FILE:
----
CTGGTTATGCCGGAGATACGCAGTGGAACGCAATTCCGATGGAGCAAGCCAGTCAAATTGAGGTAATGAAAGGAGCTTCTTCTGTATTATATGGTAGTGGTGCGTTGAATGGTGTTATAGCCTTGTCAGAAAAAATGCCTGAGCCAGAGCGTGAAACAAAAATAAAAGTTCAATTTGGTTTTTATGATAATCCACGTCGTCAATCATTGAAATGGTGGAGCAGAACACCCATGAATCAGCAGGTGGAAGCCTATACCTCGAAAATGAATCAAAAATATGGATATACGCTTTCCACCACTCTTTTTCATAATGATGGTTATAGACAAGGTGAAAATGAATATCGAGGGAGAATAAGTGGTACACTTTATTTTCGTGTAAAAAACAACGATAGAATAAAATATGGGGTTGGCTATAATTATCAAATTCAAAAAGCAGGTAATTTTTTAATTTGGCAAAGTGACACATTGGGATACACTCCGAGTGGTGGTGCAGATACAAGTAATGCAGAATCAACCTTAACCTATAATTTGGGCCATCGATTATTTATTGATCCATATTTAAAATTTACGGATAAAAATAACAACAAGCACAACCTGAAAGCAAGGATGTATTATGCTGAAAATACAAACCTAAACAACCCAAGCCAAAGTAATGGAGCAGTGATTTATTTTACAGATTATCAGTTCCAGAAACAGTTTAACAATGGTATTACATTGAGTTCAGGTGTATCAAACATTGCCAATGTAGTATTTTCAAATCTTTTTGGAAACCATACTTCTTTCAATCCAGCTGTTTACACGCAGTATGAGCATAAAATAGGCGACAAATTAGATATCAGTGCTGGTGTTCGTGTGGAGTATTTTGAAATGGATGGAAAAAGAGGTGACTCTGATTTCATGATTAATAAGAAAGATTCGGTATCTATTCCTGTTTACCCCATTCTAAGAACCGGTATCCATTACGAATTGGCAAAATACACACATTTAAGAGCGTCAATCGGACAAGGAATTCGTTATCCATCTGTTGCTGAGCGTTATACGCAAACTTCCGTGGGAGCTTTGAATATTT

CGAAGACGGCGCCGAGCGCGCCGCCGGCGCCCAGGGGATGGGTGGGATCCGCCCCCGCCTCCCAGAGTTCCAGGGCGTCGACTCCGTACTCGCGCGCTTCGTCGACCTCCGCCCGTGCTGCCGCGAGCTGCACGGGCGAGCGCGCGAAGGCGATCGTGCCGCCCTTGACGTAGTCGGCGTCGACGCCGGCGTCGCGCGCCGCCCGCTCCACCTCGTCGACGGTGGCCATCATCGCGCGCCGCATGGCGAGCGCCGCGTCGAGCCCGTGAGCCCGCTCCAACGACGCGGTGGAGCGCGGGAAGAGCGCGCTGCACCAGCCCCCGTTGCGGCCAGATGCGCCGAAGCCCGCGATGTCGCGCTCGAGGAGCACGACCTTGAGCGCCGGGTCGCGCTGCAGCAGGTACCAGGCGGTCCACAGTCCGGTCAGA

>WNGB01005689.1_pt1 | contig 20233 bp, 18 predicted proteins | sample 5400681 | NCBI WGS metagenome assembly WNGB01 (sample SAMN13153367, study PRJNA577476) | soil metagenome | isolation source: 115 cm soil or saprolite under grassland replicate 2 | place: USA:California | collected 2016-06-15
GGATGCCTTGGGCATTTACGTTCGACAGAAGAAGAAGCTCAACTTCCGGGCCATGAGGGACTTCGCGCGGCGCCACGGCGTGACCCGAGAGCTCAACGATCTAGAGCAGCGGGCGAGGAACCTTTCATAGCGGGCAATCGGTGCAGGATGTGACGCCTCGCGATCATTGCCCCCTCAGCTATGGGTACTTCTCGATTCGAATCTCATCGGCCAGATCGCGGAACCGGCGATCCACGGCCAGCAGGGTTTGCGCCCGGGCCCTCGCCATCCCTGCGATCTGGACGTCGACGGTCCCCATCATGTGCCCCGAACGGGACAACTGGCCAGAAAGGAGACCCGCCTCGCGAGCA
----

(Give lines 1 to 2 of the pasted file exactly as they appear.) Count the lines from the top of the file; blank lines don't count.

CTGGTTATGCCGGAGATACGCAGTGGAACGCAATTCCGATGGAGCAAGCCAGTCAAATTGAGGTAATGAAAGGAGCTTCTTCTGTATTATATGGTAGTGGTGCGTTGAATGGTGTTATAGCCTTGTCAGAAAAAATGCCTGAGCCAGAGCGTGAAACAAAAATAAAAGTTCAATTTGGTTTTTATGATAATCCACGTCGTCAATCATTGAAATGGTGGAGCAGAACACCCATGAATCAGCAGGTGGAAGCCTATACCTCGAAAATGAATCAAAAATATGGATATACGCTTTCCACCACTCTTTTTCATAATGATGGTTATAGACAAGGTGAAAATGAATATCGAGGGAGAATAAGTGGTACACTTTATTTTCGTGTAAAAAACAACGATAGAATAAAATATGGGGTTGGCTATAATTATCAAATTCAAAAAGCAGGTAATTTTTTAATTTGGCAAAGTGACACATTGGGATACACTCCGAGTGGTGGTGCAGATACAAGTAATGCAGAATCAACCTTAACCTATAATTTGGGCCATCGATTATTTATTGATCCATATTTAAAATTTACGGATAAAAATAACAACAAGCACAACCTGAAAGCAAGGATGTATTATGCTGAAAATACAAACCTAAACAACCCAAGCCAAAGTAATGGAGCAGTGATTTATTTTACAGATTATCAGTTCCAGAAACAGTTTAACAATGGTATTACATTGAGTTCAGGTGTATCAAACATTGCCAATGTAGTATTTTCAAATCTTTTTGGAAACCATACTTCTTTCAATCCAGCTGTTTACACGCAGTATGAGCATAAAATAGGCGACAAATTAGATATCAGTGCTGGTGTTCGTGTGGAGTATTTTGAAATGGATGGAAAAAGAGGTGACTCTGATTTCATGATTAATAAGAAAGATTCGGTATCTATTCCTGTTTACCCCATTCTAAGAACCGGTATCCATTACGAATTGGCAAAATACACACATTTAAGAGCGTCAATCGGACAAGGAATTCGTTATCCATCTGTTGCTGAGCGTTATACGCAAACTTCCGTGGGAGCTTTGAATATTT

CGAAGACGGCGCCGAGCGCGCCGCCGGCGCCCAGGGGATGGGTGGGATCCGCCCCCGCCTCCCAGAGTTCCAGGGCGTCGACTCCGTACTCGCGCGCTTCGTCGACCTCCGCCCGTGCTGCCGCGAGCTGCACGGGCGAGCGCGCGAAGGCGATCGTGCCGCCCTTGACGTAGTCGGCGTCGACGCCGGCGTCGCGCGCCGCCCGCTCCACCTCGTCGACGGTGGCCATCATCGCGCGCCGCATGGCGAGCGCCGCGTCGAGCCCGTGAGCCCGCTCCAACGACGCGGTGGAGCGCGGGAAGAGCGCGCTGCACCAGCCCCCGTTGCGGCCAGATGCGCCGAAGCCCGCGATGTCGCGCTCGAGGAGCACGACCTTGAGCGCCGGGTCGCGCTGCAGCAGGTACCAGGCGGTCCACAGTCCGGTCAGA